Hulk Hogan, Undertaker, and Stone Cold Steve Austin are just a few of the names that have brought professional wrestling into mainstream. The same can be said for Tito Ortiz, Chuck Liddell and Anderson Silva for MMA. But now some of the fighters are trying to make headway into the sports entertainment business, that could be good for their career but bad for the consumer.
Recently Muhammed Lawal “King Mo” signed a lucrative deal with both Bellator Fighting Championships, and TNA Wrestling. He has interest in doing wrestling for a very long time and after his release from Zuffa he had the option to pursue both passions. The problem is that even though Lawal doesn’t have much background of wrestling, TNA signed him for a ratings boost.
Over the years TNA has been the second fiddle to the WWE in terms of ratings and being looked at as the “Triple A” of sports entertainment. With the amount of veterans on their roster TNA hasn’t been able to equal any sort of challenge to the WWE. The company as a whole is still trying to figure out how to boost their viewers and show that they will be around for the immediate future. With the ratings still not what upper executives would call “immaculate” TNA pulled another rabbit out of the hat. They signed King Mo to a wrestling contract while Bellator did the same so he can fight in their upcoming tournament.
The problem I have is that these two companies are totally different because one is real and one is scripted. We have seen it with The Undertaker trying to stir something up with Brock Lesnar after UFC 121. Nothing was ever publicly released by the WWE or Mark Calaway (Undertaker’s real name) regarding this exchange but all signs point to him trying to lure Lesnar back to the WWE.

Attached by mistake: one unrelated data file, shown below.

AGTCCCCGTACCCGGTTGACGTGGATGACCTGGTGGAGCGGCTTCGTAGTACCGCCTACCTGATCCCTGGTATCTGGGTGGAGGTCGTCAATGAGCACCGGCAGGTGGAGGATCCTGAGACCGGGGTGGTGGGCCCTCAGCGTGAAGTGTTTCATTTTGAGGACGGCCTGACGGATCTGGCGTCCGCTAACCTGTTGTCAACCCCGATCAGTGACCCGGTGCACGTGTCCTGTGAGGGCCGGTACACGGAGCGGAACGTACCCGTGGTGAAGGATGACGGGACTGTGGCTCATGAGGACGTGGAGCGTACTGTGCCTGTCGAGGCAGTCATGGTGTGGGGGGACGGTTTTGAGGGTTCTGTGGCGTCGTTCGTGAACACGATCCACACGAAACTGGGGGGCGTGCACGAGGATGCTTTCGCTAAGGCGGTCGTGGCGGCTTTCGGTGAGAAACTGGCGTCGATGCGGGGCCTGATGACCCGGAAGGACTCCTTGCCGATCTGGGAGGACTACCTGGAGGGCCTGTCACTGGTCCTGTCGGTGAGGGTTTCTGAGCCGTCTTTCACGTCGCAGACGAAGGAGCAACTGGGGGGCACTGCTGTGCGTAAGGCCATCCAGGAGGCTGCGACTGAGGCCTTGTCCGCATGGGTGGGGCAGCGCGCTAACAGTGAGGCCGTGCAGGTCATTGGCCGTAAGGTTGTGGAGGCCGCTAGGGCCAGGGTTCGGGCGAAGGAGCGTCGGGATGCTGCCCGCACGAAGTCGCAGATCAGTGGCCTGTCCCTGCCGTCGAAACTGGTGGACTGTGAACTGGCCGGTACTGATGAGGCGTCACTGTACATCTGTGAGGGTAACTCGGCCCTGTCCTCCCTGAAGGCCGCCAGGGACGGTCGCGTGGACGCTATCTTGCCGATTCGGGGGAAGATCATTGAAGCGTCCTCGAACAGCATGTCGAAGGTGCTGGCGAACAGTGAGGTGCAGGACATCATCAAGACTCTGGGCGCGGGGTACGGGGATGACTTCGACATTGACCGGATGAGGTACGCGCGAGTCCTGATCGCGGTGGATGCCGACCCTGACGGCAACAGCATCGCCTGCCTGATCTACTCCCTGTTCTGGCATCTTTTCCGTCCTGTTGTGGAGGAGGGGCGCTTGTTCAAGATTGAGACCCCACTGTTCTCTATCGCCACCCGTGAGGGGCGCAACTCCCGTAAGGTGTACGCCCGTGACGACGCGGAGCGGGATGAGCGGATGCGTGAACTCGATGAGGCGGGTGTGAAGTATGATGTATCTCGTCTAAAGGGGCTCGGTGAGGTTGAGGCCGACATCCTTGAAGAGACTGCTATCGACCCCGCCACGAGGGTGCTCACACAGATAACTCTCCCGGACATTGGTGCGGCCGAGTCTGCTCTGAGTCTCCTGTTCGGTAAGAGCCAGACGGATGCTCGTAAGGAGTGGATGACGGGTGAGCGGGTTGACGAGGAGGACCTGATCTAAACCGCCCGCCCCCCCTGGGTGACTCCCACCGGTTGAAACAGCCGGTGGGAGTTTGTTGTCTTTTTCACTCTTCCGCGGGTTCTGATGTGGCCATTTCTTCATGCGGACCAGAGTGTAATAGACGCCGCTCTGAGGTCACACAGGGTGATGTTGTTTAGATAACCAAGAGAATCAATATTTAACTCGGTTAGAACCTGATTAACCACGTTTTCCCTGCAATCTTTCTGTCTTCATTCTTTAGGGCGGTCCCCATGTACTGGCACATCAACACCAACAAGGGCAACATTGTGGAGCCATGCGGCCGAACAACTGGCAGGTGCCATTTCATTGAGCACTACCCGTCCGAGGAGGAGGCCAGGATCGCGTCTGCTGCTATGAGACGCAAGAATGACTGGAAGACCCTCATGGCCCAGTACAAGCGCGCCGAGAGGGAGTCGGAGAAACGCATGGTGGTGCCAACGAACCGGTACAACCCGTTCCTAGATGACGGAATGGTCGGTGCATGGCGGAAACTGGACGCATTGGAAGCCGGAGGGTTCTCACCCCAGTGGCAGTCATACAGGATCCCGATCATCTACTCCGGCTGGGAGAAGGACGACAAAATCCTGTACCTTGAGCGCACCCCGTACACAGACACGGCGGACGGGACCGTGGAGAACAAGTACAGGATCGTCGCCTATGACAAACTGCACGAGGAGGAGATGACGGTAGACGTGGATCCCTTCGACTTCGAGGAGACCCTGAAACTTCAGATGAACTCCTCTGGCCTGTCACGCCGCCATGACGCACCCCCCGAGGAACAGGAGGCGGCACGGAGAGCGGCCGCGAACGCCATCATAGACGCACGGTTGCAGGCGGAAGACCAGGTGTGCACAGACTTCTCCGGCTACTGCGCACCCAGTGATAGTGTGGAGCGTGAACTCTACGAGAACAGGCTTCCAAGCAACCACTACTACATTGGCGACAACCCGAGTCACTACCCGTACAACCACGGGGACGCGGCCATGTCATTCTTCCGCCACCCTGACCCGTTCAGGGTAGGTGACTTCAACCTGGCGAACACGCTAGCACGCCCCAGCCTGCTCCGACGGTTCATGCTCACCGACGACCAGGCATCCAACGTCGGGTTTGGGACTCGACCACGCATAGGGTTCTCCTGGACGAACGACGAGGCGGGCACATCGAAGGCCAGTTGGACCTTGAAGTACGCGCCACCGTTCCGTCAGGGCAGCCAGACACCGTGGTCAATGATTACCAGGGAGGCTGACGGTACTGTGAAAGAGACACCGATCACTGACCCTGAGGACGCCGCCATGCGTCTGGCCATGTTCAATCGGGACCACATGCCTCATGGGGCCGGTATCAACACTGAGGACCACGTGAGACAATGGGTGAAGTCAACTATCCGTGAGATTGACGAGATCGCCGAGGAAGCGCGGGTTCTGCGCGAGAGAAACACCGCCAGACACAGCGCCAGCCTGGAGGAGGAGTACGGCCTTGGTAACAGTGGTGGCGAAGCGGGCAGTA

After his loss against Alistair Overeem at UFC 141 Lesnar returned to the wrestling business due to the limited schedule and training he has to do. But he decided to make an appearance at the last PPV and many were wondering if this was another ploy to further story-lines. Dana White met with Lesnar in a private meeting and said it was a terrible. White didn’t share the details on why it was dreadful, but some have said Lesnar was looking to do both (wrestling and MMA).
With TNA struggling to find a stronger viewership and Bellator still looking to try new broadcasting ideas it’s a smart business decision to have a fighter enter the wrestling world. It would make a great cross-over viewership for both types of fans but only if they avoid a major area.
The major issue TNA needs to avoid is the mixing of wrestling into the real sport of MMA. We don’t need managers walking to the cage with Lawal or having him bring a championship belt he won in TNA during an entrance during at a Bellator fight. TNA doesn’t need to put marks in the crowd to approach him after his fight to further a storyline and force viewers to watch the wrestling product.
Sports Entertainment is still a big industry and with Roy Nelson also getting niche to do wrestling its inevitable more MMA fighters will try their luck. Even though the schedule is yearlong it’s easier on the body in terms of training and the money can be good in terms of how they develop. Dana White hasn't budged on letting Zuffa contracted fighters join a wrestling promotion as there is more risk than reward.
But keeping the real sport of MMA and wrestling separate will be the smart thing to do for fans of both businesses. If you start intertwining both, there will be more backlash and tirade from fans who will be confused on what is going on during a broadcast.
I don’t see a problem with fighters doing wrestling, but keep the sideshow and acting away from the cage. A winner in one match is well decided well before a bell is rung while another is based on pure talent. Keeping it separate is the best possible solution for everyone involved.